FDA antiepileptic drug warning

Discussion in 'General Parenting' started by TerryJ2, Jan 31, 2008.

  1. TerryJ2

    TerryJ2 Well-Known Member


    FDA informed healthcare professionals that the Agency has analyzed reports of suicidality (suicidal behavior or ideation) from placebo-controlled clinical studies of eleven drugs used to treat epilepsy as well as psychiatric disorders, and other conditions. In the FDA's analysis, patients receiving antiepileptic drugs had approximately twice the risk of suicidal behavior or ideation (0.43%) compared to patients receiving placebo (0.22%). The increased risk of suicidal behavior and suicidal ideation was observed as early as one week after starting the antiepileptic drug and continued through 24 weeks. The results were generally consistent among the eleven drugs. The relative risk for suicidality was higher in patients with epilepsy compared to patients who were given one of the drugs in the class for psychiatric or other conditions.

    Healthcare professionals should closely monitor all patients currently taking or starting any antiepileptic drug for notable changes in behavior that could indicate the emergence or worsening of suicidal thoughts or behavior or depression.

    The drugs included in the analyses include (some of these drugs are also available in generic form):

    Carbamazepine (marketed as Carbatrol, Equetro, Tegretol, Tegretol XR)
    Felbamate (marketed as Felbatol)
    Gabapentin (marketed as Neurontin)
    Lamotrigine (marketed as Lamictal)
    Levetiracetam (marketed as Keppra)
    Oxcarbazepine (marketed as Trileptal)
    Pregabalin (marketed as Lyrica)
    Tiagabine (marketed as Gabitril)
    Topiramate (marketed as Topamax)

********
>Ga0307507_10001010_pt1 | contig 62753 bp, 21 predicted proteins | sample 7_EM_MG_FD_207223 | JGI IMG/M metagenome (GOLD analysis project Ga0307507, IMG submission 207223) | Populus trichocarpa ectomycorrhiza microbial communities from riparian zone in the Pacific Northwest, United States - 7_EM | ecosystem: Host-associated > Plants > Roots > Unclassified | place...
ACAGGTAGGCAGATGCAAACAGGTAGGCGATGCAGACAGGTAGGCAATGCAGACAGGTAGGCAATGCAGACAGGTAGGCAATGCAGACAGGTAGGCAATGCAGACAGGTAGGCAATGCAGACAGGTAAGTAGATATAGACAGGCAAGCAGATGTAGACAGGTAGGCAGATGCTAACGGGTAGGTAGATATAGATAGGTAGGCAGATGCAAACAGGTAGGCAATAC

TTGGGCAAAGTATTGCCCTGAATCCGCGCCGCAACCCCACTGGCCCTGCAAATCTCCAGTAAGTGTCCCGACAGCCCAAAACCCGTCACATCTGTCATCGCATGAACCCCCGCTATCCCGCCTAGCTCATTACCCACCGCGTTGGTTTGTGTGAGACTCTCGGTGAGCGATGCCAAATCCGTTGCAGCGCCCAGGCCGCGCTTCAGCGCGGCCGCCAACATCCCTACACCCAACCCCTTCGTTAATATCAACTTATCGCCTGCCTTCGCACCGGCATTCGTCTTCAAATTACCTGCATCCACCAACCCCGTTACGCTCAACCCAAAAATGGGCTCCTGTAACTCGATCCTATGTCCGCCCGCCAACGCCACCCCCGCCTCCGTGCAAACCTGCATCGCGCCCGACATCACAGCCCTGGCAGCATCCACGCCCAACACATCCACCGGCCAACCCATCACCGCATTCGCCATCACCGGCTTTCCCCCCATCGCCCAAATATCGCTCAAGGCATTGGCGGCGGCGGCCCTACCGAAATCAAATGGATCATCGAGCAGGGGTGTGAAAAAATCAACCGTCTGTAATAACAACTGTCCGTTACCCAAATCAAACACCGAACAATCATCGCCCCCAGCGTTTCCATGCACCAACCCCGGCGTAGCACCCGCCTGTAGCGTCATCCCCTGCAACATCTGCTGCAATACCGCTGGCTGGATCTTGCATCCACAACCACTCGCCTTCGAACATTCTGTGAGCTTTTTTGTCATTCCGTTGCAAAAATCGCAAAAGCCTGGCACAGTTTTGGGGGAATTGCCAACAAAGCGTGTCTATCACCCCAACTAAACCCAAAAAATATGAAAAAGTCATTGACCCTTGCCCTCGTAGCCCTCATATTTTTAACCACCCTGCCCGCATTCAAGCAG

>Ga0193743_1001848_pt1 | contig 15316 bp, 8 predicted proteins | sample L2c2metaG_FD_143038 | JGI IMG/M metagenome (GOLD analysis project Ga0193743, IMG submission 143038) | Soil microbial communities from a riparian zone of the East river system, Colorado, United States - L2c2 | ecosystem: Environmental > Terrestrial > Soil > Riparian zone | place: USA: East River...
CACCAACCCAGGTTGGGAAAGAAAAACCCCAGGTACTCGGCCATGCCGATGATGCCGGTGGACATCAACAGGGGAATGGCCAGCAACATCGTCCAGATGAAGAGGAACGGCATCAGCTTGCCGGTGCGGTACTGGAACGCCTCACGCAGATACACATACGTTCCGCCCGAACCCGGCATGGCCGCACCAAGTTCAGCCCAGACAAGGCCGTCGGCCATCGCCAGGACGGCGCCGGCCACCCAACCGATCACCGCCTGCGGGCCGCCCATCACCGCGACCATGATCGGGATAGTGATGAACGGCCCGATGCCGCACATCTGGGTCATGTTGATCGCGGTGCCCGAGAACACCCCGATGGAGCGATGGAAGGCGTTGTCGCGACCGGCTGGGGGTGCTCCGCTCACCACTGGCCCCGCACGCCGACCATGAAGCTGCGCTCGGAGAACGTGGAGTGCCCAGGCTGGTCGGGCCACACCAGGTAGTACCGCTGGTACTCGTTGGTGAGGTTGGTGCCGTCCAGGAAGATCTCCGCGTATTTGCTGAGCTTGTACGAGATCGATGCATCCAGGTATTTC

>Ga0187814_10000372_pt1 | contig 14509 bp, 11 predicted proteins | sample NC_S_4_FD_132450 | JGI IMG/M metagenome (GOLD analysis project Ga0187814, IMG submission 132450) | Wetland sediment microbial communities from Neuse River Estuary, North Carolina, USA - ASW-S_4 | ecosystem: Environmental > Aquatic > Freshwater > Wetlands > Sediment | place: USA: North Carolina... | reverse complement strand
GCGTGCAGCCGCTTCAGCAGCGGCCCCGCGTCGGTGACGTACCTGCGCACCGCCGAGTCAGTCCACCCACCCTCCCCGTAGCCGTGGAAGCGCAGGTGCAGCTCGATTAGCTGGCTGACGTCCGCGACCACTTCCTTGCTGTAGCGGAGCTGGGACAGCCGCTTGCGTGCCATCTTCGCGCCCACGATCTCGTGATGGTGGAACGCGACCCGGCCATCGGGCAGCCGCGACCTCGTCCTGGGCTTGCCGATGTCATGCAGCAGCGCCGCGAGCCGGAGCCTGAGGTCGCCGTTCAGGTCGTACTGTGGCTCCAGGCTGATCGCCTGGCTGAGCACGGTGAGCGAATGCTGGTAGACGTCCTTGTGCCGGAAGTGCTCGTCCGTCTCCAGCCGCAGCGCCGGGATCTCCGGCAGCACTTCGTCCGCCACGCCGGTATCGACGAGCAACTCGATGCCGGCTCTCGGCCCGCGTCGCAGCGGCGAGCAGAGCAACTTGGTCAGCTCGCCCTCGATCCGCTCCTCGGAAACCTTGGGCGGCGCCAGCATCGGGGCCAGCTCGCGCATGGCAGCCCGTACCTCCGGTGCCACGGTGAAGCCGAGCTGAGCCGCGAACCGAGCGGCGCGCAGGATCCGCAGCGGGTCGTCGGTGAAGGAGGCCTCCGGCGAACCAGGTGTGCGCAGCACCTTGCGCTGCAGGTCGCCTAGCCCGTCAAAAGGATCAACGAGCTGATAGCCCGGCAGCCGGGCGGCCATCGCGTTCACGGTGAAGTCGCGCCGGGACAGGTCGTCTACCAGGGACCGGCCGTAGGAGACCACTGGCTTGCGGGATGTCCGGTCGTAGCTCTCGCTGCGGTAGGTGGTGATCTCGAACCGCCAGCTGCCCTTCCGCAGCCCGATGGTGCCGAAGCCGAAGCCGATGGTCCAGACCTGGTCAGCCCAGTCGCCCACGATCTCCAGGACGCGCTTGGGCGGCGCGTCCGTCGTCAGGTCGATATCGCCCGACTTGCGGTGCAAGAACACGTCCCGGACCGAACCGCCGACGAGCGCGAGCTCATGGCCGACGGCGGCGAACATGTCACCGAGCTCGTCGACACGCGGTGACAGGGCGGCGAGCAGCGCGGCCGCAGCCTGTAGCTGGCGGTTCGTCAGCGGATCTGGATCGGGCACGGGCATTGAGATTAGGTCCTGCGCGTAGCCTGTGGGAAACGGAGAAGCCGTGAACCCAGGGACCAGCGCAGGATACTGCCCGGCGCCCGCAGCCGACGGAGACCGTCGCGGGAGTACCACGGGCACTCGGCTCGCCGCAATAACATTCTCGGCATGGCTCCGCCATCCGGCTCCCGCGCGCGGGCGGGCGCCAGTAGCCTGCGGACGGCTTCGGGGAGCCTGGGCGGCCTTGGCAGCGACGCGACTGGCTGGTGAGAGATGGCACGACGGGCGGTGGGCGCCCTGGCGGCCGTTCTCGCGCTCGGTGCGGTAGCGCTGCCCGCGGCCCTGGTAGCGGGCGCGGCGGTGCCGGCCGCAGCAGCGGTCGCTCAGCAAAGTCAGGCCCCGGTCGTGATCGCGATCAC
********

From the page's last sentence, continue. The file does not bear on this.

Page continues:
Valproate (marketed as Depakote, Depakote ER, Depakene, Depacon)
    Zonisamide (marketed as Zonegran)

    Although the 11 drugs listed above were the ones included in the analysis, FDA expects that the increased risk of suicidality is shared by all antiepileptic drugs and anticipates that the class labeling changes will be applied broadly.

    Read the complete 2008 MedWatch Safety Summary including a link to the Healthcare Professional Sheet regarding this issue at:



    Update your subscriptions, modify your e-mail address, or stop subscriptions at any time on your Subscriber Preferences Page. You will need to use your e-mail address to log in. If you have questions or problems with the subscription service, please contact [email protected].

    This service is provided to you at no charge by U.S. Food & Drug Administration (FDA).

    GovDelivery, Inc. sending on behalf of U.S. Food & Drug Administration (FDA) · 5600 Fishers Lane · Rockville MD 20857 · 800-439-1420
  2. klmno

    klmno Active Member


    I first thought you were joking- your picture is huge on my display so I thought you were saying our difficult child's could jump in the air like that (like he can't anyway- LOL)

    But now I'm scared. I should start difficult child on his new medication tomorrow eve and stay with him until Monday- should I keep him home from school Mon?
  3. slsh

    slsh member since 1999

    I read this this evening and thought it was interesting, especially about the increased risk of suicidality in patients with epilepsy as opposed to patients receiving the medications for psychiatric reasons. When Boo was started on his 3 epilepsy medications, not a word was said about mood at all (Carbatrol, Topamax, and Keppra). He's been on Carbatrol since 1998.

    But... we've started weaning him off the Carbatrol as of last week and his neuro did warn me about mood side effects. I wondered why the warning now that we're taking him off it, and given this story I understand. Of course, I knew they affected mood but didn't expect that info from neuro since it wasn't given when the drugs were started.